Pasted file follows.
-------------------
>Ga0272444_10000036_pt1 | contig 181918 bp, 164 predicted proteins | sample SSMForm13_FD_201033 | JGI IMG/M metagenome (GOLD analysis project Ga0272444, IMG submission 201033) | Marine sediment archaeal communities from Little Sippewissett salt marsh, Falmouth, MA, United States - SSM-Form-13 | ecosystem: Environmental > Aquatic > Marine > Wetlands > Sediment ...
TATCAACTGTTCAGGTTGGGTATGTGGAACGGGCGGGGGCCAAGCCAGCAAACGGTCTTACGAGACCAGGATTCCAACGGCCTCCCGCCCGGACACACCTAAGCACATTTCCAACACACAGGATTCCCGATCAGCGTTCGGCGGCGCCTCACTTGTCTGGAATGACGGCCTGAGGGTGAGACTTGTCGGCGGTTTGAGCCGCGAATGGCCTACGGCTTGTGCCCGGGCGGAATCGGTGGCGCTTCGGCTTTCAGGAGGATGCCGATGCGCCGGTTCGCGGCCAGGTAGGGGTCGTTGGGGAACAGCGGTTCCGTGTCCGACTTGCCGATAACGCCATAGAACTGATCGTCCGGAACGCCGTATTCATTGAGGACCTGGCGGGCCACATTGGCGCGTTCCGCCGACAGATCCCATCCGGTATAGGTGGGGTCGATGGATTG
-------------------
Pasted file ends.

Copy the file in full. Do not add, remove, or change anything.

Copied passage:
>Ga0272444_10000036_pt1 | contig 181918 bp, 164 predicted proteins | sample SSMForm13_FD_201033 | JGI IMG/M metagenome (GOLD analysis project Ga0272444, IMG submission 201033) | Marine sediment archaeal communities from Little Sippewissett salt marsh, Falmouth, MA, United States - SSM-Form-13 | ecosystem: Environmental > Aquatic > Marine > Wetlands > Sediment ...
TATCAACTGTTCAGGTTGGGTATGTGGAACGGGCGGGGGCCAAGCCAGCAAACGGTCTTACGAGACCAGGATTCCAACGGCCTCCCGCCCGGACACACCTAAGCACATTTCCAACACACAGGATTCCCGATCAGCGTTCGGCGGCGCCTCACTTGTCTGGAATGACGGCCTGAGGGTGAGACTTGTCGGCGGTTTGAGCCGCGAATGGCCTACGGCTTGTGCCCGGGCGGAATCGGTGGCGCTTCGGCTTTCAGGAGGATGCCGATGCGCCGGTTCGCGGCCAGGTAGGGGTCGTTGGGGAACAGCGGTTCCGTGTCCGACTTGCCGATAACGCCATAGAACTGATCGTCCGGAACGCCGTATTCATTGAGGACCTGGCGGGCCACATTGGCGCGTTCCGCCGACAGATCCCATCCGGTATAGGTGGGGTCGATGGATTG